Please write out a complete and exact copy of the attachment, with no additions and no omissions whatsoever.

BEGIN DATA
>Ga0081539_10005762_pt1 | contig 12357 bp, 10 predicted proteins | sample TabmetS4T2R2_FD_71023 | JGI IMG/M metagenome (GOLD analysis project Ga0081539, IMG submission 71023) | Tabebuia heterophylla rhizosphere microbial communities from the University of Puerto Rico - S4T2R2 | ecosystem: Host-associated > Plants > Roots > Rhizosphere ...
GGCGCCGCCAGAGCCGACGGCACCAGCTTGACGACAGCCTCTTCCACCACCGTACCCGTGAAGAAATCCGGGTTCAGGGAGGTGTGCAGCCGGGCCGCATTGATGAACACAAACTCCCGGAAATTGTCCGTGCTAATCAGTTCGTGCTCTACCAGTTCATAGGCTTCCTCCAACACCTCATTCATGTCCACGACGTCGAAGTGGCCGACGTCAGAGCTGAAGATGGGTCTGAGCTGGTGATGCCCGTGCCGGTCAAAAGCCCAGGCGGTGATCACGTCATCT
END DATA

>Ga0081539_10005762_pt1 | contig 12357 bp, 10 predicted proteins | sample TabmetS4T2R2_FD_71023 | JGI IMG/M metagenome (GOLD analysis project Ga0081539, IMG submission 71023) | Tabebuia heterophylla rhizosphere microbial communities from the University of Puerto Rico - S4T2R2 | ecosystem: Host-associated > Plants > Roots > Rhizosphere ...
GGCGCCGCCAGAGCCGACGGCACCAGCTTGACGACAGCCTCTTCCACCACCGTACCCGTGAAGAAATCCGGGTTCAGGGAGGTGTGCAGCCGGGCCGCATTGATGAACACAAACTCCCGGAAATTGTCCGTGCTAATCAGTTCGTGCTCTACCAGTTCATAGGCTTCCTCCAACACCTCATTCATGTCCACGACGTCGAAGTGGCCGACGTCAGAGCTGAAGATGGGTCTGAGCTGGTGATGCCCGTGCCGGTCAAAAGCCCAGGCGGTGATCACGTCATCT